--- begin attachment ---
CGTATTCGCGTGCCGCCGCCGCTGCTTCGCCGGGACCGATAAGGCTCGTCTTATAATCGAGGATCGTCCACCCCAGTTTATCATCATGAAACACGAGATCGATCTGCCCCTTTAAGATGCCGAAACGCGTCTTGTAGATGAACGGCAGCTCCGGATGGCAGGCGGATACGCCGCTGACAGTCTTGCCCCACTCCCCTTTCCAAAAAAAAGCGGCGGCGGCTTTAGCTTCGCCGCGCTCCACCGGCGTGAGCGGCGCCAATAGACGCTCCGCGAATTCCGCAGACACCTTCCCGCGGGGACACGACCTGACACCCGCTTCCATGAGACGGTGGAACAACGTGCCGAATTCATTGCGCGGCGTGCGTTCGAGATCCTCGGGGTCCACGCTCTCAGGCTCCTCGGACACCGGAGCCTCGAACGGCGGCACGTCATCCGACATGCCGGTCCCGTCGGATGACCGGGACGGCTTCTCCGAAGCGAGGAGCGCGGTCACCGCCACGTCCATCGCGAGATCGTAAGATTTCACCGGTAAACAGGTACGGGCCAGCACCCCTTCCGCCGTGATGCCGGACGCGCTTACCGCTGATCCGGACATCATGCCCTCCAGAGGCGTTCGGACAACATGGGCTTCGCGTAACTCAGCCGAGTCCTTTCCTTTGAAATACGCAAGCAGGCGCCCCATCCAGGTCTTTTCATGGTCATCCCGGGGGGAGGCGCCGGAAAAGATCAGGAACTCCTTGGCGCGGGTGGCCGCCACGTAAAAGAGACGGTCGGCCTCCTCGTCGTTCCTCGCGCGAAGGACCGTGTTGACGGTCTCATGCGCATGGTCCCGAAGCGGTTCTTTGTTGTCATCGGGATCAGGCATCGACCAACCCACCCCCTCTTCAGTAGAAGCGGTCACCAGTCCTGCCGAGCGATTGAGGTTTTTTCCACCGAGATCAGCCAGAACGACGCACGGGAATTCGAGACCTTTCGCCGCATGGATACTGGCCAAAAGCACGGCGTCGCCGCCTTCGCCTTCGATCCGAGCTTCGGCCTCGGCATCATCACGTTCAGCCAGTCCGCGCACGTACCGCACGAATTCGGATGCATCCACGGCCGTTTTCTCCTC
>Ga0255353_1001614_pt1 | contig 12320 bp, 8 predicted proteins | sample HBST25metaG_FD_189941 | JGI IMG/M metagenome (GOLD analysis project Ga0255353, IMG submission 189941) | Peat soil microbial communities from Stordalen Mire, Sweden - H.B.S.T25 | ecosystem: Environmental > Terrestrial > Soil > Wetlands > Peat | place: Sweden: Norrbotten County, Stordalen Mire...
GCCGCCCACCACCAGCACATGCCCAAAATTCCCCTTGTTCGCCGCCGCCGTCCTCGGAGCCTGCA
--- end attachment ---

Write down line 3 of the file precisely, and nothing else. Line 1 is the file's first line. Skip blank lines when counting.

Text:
GCCGCCCACCACCAGCACATGCCCAAAATTCCCCTTGTTCGCCGCCGCCGTCCTCGGAGCCTGCA